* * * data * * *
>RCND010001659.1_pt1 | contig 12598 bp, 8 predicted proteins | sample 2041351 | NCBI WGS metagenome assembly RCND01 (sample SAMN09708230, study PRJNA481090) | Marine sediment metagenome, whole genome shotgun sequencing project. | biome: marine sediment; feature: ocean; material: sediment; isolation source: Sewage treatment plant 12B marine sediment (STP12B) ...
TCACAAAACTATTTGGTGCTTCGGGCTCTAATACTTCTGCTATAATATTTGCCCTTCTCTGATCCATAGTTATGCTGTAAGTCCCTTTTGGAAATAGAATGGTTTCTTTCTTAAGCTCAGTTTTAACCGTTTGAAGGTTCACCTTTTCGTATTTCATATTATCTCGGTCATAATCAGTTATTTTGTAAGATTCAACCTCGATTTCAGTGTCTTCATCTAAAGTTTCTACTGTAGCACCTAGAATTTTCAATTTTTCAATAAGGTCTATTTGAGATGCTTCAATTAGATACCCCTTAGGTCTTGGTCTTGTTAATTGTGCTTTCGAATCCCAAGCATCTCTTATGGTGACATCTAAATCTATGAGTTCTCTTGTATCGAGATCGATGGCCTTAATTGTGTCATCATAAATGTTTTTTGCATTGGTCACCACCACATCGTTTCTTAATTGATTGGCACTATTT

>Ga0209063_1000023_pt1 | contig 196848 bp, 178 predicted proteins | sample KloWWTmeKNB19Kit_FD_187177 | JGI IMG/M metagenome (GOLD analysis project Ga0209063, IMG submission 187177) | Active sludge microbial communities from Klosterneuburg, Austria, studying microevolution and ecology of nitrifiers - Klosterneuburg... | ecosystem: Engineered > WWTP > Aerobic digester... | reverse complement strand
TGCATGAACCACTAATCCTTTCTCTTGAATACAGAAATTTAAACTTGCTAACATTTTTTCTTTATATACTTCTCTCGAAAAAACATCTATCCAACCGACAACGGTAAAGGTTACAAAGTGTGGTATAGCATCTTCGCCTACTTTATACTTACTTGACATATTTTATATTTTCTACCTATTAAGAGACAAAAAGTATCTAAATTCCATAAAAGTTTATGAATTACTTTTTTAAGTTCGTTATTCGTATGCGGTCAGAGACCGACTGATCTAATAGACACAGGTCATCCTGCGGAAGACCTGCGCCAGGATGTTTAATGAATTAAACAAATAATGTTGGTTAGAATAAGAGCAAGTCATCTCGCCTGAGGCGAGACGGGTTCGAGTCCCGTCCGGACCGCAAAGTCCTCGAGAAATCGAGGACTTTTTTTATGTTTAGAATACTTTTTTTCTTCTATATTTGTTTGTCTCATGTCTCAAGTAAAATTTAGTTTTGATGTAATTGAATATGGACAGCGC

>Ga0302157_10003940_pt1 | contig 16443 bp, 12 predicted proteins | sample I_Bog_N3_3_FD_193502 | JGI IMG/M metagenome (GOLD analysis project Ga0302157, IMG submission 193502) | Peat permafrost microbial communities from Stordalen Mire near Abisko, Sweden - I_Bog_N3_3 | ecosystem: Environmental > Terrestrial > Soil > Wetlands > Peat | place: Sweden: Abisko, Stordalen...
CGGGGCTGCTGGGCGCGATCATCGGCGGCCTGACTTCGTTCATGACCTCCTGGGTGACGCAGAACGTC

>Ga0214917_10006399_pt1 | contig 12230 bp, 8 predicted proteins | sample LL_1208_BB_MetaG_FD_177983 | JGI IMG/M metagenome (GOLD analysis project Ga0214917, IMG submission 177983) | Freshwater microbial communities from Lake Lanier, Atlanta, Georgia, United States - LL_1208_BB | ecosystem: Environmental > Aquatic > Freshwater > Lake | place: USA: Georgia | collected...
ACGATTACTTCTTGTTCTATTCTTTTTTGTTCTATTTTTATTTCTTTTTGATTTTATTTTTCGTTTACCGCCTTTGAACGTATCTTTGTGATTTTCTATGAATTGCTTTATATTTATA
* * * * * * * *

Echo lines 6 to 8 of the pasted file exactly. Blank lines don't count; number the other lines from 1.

CGGGGCTGCTGGGCGCGATCATCGGCGGCCTGACTTCGTTCATGACCTCCTGGGTGACGCAGAACGTC

>Ga0214917_10006399_pt1 | contig 12230 bp, 8 predicted proteins | sample LL_1208_BB_MetaG_FD_177983 | JGI IMG/M metagenome (GOLD analysis project Ga0214917, IMG submission 177983) | Freshwater microbial communities from Lake Lanier, Atlanta, Georgia, United States - LL_1208_BB | ecosystem: Environmental > Aquatic > Freshwater > Lake | place: USA: Georgia | collected...
ACGATTACTTCTTGTTCTATTCTTTTTTGTTCTATTTTTATTTCTTTTTGATTTTATTTTTCGTTTACCGCCTTTGAACGTATCTTTGTGATTTTCTATGAATTGCTTTATATTTATA